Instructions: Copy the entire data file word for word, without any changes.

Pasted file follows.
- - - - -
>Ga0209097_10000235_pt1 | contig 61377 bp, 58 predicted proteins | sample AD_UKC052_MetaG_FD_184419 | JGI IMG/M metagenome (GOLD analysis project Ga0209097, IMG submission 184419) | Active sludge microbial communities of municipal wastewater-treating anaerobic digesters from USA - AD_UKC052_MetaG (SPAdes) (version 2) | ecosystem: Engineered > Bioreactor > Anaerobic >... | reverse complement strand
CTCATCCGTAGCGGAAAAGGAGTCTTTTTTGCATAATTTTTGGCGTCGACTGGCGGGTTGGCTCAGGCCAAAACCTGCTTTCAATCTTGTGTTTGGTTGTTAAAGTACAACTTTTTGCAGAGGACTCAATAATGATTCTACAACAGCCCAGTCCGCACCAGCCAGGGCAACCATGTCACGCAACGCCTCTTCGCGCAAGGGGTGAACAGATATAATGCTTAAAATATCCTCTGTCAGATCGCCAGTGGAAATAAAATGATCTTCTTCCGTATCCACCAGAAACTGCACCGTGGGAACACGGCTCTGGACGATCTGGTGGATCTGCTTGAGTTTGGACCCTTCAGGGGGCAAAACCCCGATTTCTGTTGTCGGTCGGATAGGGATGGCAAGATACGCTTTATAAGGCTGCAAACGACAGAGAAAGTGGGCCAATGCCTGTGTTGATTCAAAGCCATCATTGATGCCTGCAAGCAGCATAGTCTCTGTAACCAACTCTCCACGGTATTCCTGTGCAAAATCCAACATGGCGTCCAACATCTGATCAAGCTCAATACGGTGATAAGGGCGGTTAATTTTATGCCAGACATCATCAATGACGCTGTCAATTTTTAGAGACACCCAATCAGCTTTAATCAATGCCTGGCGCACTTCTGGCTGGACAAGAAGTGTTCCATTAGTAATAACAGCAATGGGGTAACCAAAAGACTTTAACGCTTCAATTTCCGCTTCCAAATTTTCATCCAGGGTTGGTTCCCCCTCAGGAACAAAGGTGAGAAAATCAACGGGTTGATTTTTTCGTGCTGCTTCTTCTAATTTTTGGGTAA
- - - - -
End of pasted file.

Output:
>Ga0209097_10000235_pt1 | contig 61377 bp, 58 predicted proteins | sample AD_UKC052_MetaG_FD_184419 | JGI IMG/M metagenome (GOLD analysis project Ga0209097, IMG submission 184419) | Active sludge microbial communities of municipal wastewater-treating anaerobic digesters from USA - AD_UKC052_MetaG (SPAdes) (version 2) | ecosystem: Engineered > Bioreactor > Anaerobic >... | reverse complement strand
CTCATCCGTAGCGGAAAAGGAGTCTTTTTTGCATAATTTTTGGCGTCGACTGGCGGGTTGGCTCAGGCCAAAACCTGCTTTCAATCTTGTGTTTGGTTGTTAAAGTACAACTTTTTGCAGAGGACTCAATAATGATTCTACAACAGCCCAGTCCGCACCAGCCAGGGCAACCATGTCACGCAACGCCTCTTCGCGCAAGGGGTGAACAGATATAATGCTTAAAATATCCTCTGTCAGATCGCCAGTGGAAATAAAATGATCTTCTTCCGTATCCACCAGAAACTGCACCGTGGGAACACGGCTCTGGACGATCTGGTGGATCTGCTTGAGTTTGGACCCTTCAGGGGGCAAAACCCCGATTTCTGTTGTCGGTCGGATAGGGATGGCAAGATACGCTTTATAAGGCTGCAAACGACAGAGAAAGTGGGCCAATGCCTGTGTTGATTCAAAGCCATCATTGATGCCTGCAAGCAGCATAGTCTCTGTAACCAACTCTCCACGGTATTCCTGTGCAAAATCCAACATGGCGTCCAACATCTGATCAAGCTCAATACGGTGATAAGGGCGGTTAATTTTATGCCAGACATCATCAATGACGCTGTCAATTTTTAGAGACACCCAATCAGCTTTAATCAATGCCTGGCGCACTTCTGGCTGGACAAGAAGTGTTCCATTAGTAATAACAGCAATGGGGTAACCAAAAGACTTTAACGCTTCAATTTCCGCTTCCAAATTTTCATCCAGGGTTGGTTCCCCCTCAGGAACAAAGGTGAGAAAATCAACGGGTTGATTTTTTCGTGCTGCTTCTTCTAATTTTTGGGTAA